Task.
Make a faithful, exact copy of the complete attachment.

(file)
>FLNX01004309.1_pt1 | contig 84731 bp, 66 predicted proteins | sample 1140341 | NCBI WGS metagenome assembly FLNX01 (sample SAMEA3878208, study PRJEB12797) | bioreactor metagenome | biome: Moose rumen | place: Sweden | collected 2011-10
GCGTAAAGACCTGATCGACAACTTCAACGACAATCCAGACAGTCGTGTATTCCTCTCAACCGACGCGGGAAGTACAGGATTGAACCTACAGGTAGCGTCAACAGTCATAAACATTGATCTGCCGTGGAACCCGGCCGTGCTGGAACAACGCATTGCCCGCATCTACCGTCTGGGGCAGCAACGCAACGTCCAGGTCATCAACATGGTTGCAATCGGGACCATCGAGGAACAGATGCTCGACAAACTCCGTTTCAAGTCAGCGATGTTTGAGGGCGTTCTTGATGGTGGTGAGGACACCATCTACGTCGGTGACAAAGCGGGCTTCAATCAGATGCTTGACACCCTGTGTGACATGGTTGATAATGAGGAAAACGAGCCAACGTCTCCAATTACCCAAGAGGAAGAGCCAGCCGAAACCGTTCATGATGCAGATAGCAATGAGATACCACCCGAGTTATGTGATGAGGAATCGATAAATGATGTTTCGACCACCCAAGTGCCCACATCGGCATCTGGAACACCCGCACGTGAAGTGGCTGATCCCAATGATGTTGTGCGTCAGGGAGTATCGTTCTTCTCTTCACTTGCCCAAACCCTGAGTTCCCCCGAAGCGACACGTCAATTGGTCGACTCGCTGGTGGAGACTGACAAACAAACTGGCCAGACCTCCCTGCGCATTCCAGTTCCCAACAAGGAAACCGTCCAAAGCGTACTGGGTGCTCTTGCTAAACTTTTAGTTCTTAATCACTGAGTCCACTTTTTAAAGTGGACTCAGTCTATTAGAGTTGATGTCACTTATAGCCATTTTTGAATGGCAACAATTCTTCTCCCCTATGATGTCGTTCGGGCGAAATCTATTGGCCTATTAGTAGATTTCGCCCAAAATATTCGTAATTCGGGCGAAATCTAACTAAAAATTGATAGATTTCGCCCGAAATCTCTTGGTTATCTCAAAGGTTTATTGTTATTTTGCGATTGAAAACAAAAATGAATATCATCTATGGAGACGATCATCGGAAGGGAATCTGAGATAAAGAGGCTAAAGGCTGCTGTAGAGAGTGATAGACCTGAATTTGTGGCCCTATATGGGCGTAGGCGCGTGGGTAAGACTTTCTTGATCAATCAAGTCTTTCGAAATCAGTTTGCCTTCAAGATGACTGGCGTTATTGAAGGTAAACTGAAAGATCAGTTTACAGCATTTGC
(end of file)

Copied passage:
>FLNX01004309.1_pt1 | contig 84731 bp, 66 predicted proteins | sample 1140341 | NCBI WGS metagenome assembly FLNX01 (sample SAMEA3878208, study PRJEB12797) | bioreactor metagenome | biome: Moose rumen | place: Sweden | collected 2011-10
GCGTAAAGACCTGATCGACAACTTCAACGACAATCCAGACAGTCGTGTATTCCTCTCAACCGACGCGGGAAGTACAGGATTGAACCTACAGGTAGCGTCAACAGTCATAAACATTGATCTGCCGTGGAACCCGGCCGTGCTGGAACAACGCATTGCCCGCATCTACCGTCTGGGGCAGCAACGCAACGTCCAGGTCATCAACATGGTTGCAATCGGGACCATCGAGGAACAGATGCTCGACAAACTCCGTTTCAAGTCAGCGATGTTTGAGGGCGTTCTTGATGGTGGTGAGGACACCATCTACGTCGGTGACAAAGCGGGCTTCAATCAGATGCTTGACACCCTGTGTGACATGGTTGATAATGAGGAAAACGAGCCAACGTCTCCAATTACCCAAGAGGAAGAGCCAGCCGAAACCGTTCATGATGCAGATAGCAATGAGATACCACCCGAGTTATGTGATGAGGAATCGATAAATGATGTTTCGACCACCCAAGTGCCCACATCGGCATCTGGAACACCCGCACGTGAAGTGGCTGATCCCAATGATGTTGTGCGTCAGGGAGTATCGTTCTTCTCTTCACTTGCCCAAACCCTGAGTTCCCCCGAAGCGACACGTCAATTGGTCGACTCGCTGGTGGAGACTGACAAACAAACTGGCCAGACCTCCCTGCGCATTCCAGTTCCCAACAAGGAAACCGTCCAAAGCGTACTGGGTGCTCTTGCTAAACTTTTAGTTCTTAATCACTGAGTCCACTTTTTAAAGTGGACTCAGTCTATTAGAGTTGATGTCACTTATAGCCATTTTTGAATGGCAACAATTCTTCTCCCCTATGATGTCGTTCGGGCGAAATCTATTGGCCTATTAGTAGATTTCGCCCAAAATATTCGTAATTCGGGCGAAATCTAACTAAAAATTGATAGATTTCGCCCGAAATCTCTTGGTTATCTCAAAGGTTTATTGTTATTTTGCGATTGAAAACAAAAATGAATATCATCTATGGAGACGATCATCGGAAGGGAATCTGAGATAAAGAGGCTAAAGGCTGCTGTAGAGAGTGATAGACCTGAATTTGTGGCCCTATATGGGCGTAGGCGCGTGGGTAAGACTTTCTTGATCAATCAAGTCTTTCGAAATCAGTTTGCCTTCAAGATGACTGGCGTTATTGAAGGTAAACTGAAAGATCAGTTTACAGCATTTGC